Before we discuss the new pricing models, let's go over the old standards. In the early days of managed IT services, pricing models fell into one of two categories. There was your tiered pricing model, which provided customers with an option for service levels that best suited their needs. Gold, silver, bronze, are some the tiers you’d hear this referred to as the tiered-cake model. These tiers are structures as a price point that meets the necessary profit margins from an MSP standpoint, while still giving clients the choice of a few different packages.

And then there was the a-la-carte model. This allowed customers to pick and choose the specific offerings that works best for them, and design and customized package for those services. MSPs will take these and typically assign a markup value to each one of them just to ensure they make a profit. While many MSPs still use these pricing models today, there are some definitive drawbacks.

In tiered and a-la-carte pricing the customer has to choose from several individual options which can be confusing without the proper guidance from the MSP. One thing this surely leads to is extended sales cycles. Remember, time is money. It makes it harder for people to sell and close new business. Additionally, the majority of customers will tend to always lean towards the cheapest item on the menu instead of the most appropriate and effective combination. There are also a number of other issues with a-la-carte pricing that MSPs should be aware of, especially when you can get undercut on each one of those line items in the a-la-carte pricing model.

So now I bring you to some the new pricing models. More MSPs are trending towards these different pricing models and strategies right now. Market data from MSPMentor shows that the most popular pricing model currently is a combination of a per user and per device pricing approach. 44% of the MSPs, in fact, use a blended approach. Per devicing, right now, remains very popular, although it's uncertain how long this will be the case since so many individual users work on multiple devices. I think the average is 2.7 devices per user right now. A per device model might become a turnoff if the clients in the future tend to use more devices and you’re supporting more devices for one price.

Per user pricing is becoming more popular as the pricing model helps simplify your SLAs, or service level agreements. They can be adjusted to compensate for multiple devices in the future. And then there’s flat rate pricing which is another option for MSPs. Gary Pica, the CEO of TruMethods, jokingly calls this the chocolate cake pricing model. Rather than selling the metaphorical sugar, flour, and eggs all as separate components. You can just sell a whole cake is a single experience for your clients.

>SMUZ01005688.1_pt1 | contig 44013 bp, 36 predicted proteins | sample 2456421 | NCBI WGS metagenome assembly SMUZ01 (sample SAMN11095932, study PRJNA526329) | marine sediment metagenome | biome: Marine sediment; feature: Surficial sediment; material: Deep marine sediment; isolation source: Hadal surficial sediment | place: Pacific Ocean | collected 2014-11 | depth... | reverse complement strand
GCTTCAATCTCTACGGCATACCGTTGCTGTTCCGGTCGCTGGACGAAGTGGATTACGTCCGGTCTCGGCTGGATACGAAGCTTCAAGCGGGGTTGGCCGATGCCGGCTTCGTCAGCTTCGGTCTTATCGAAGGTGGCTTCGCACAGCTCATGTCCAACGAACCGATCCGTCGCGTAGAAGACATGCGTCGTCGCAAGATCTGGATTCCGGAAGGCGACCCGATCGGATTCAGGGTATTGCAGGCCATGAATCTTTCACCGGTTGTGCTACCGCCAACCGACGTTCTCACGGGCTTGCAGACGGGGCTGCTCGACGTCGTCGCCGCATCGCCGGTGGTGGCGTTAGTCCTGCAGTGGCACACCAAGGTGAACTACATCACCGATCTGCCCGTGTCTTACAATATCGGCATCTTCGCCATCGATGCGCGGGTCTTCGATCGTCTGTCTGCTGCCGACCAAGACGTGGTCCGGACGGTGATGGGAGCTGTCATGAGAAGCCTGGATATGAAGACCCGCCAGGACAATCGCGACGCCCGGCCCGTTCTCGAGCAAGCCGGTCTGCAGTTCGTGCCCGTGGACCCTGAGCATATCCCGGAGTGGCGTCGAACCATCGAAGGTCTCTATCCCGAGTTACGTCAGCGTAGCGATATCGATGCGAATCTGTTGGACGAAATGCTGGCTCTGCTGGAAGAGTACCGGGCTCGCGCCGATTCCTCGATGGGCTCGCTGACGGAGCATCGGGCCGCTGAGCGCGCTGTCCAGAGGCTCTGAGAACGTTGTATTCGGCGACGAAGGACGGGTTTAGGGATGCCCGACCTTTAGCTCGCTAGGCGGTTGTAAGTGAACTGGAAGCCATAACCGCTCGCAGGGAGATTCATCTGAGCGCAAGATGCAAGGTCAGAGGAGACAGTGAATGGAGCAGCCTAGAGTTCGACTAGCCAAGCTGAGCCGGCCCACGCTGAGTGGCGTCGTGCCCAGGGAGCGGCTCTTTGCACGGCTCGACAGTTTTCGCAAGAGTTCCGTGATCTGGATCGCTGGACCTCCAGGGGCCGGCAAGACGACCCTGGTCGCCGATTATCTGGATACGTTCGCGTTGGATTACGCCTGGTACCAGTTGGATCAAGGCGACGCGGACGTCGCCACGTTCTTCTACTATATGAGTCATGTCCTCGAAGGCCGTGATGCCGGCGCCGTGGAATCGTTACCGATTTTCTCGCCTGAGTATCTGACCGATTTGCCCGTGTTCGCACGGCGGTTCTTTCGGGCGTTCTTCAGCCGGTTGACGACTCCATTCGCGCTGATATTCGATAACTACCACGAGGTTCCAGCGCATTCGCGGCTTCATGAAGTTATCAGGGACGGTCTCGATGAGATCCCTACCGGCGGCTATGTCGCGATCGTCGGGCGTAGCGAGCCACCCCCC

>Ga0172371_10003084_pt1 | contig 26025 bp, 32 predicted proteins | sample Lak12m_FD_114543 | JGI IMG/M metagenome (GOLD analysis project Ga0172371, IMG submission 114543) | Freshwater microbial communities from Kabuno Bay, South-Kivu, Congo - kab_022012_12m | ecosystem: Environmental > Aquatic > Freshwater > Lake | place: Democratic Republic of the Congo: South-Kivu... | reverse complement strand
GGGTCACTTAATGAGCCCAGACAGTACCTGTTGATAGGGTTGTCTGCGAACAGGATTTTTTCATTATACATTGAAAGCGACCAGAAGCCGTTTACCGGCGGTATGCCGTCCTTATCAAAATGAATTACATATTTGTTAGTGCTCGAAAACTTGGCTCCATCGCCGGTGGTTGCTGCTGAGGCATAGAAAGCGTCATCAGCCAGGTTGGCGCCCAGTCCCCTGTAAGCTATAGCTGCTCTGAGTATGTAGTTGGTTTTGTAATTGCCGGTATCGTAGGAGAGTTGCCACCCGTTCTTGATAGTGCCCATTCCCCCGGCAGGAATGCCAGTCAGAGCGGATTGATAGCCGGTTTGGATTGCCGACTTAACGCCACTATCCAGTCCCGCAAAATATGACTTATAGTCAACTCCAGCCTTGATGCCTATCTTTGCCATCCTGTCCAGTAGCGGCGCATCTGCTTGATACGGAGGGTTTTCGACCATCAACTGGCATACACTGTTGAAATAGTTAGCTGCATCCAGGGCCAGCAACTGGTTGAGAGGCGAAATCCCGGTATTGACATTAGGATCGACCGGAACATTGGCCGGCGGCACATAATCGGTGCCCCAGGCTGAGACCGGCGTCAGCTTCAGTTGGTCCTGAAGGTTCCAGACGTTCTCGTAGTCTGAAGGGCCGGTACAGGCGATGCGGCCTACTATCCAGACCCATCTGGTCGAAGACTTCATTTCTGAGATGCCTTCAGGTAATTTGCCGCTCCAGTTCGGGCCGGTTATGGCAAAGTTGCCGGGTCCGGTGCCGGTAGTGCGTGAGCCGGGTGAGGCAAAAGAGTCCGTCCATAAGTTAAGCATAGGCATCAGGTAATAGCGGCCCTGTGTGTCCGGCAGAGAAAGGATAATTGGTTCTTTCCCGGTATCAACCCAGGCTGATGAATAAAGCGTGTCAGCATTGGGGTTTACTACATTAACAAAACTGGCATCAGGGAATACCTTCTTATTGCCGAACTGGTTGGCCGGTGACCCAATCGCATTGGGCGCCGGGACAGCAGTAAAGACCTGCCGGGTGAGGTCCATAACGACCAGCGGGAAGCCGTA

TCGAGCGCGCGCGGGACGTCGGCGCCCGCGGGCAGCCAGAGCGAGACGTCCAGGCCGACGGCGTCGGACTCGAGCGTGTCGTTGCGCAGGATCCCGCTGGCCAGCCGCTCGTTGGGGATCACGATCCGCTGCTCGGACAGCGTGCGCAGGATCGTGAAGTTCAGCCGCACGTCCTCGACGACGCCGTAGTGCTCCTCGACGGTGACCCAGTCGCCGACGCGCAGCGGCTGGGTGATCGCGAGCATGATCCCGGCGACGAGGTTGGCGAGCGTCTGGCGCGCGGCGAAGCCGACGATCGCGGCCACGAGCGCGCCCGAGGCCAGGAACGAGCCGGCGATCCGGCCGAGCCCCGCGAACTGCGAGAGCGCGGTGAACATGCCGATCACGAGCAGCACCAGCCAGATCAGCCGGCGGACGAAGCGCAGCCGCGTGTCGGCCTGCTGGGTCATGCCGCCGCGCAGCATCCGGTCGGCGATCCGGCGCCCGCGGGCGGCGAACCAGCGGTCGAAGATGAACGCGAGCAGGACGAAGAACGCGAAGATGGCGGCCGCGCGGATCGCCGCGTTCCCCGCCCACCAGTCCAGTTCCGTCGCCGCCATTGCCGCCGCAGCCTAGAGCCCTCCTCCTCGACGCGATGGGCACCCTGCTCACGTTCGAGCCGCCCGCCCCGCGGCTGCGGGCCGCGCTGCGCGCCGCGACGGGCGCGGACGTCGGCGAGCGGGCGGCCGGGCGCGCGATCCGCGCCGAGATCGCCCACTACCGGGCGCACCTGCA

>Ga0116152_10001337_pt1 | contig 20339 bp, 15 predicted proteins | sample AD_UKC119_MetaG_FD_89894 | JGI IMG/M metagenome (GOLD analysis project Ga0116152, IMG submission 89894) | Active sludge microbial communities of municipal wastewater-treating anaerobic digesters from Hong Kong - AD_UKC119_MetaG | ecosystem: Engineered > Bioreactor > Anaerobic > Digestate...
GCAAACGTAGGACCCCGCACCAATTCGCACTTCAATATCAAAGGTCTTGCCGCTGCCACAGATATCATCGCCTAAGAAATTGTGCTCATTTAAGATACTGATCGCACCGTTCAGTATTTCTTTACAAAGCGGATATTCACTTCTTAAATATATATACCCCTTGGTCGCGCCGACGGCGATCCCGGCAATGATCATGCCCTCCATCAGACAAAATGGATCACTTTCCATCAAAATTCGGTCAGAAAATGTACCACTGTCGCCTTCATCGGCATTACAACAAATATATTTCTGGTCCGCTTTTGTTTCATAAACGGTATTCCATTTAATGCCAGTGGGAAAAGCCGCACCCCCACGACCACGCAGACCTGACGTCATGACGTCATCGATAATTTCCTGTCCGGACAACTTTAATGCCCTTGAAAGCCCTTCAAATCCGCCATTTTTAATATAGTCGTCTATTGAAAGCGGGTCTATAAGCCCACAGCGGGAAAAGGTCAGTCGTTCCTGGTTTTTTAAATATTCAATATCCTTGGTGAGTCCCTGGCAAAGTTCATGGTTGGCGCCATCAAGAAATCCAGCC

There are other pricing models out there. Some can be much more complex, such as the value based pricing model, SLA-based pricing model, but the key is understanding what you can deliver on while maintaining profitability. It can be a tricky balance to find the right pricing model that is profitable and easy to understand and also customizable enough for your clients. This is why a number of MSPs are adopting a hybrid-type model and frequently bundling their services in to protect the profit margins. The bottom line is if you understand all of your costs, and work with your clients to understand what models are best for them, you’ll be able to find pricing success, making it easier for you to grow your business. 


Thank you for tuning in to Continuum Coach's Corner. If you have any tips to share, or pricing models to share, log on to Collaborate, which is our online community, and share them with your peers. Also be sure to subscribe to our blog to stay up to date with the latest business practices and find new ways to help you improve your business.

We'll see you next time. Thanks for tuning in.


Looking for more business best practices guidance? 

Tim Lewis is the Producer of Digital Content for Continuum's marketing team. Coming from Emerson College in Boston, he lives and breathes motion pictures. In his spare time he enjoys petting his dog, Duke! Woof!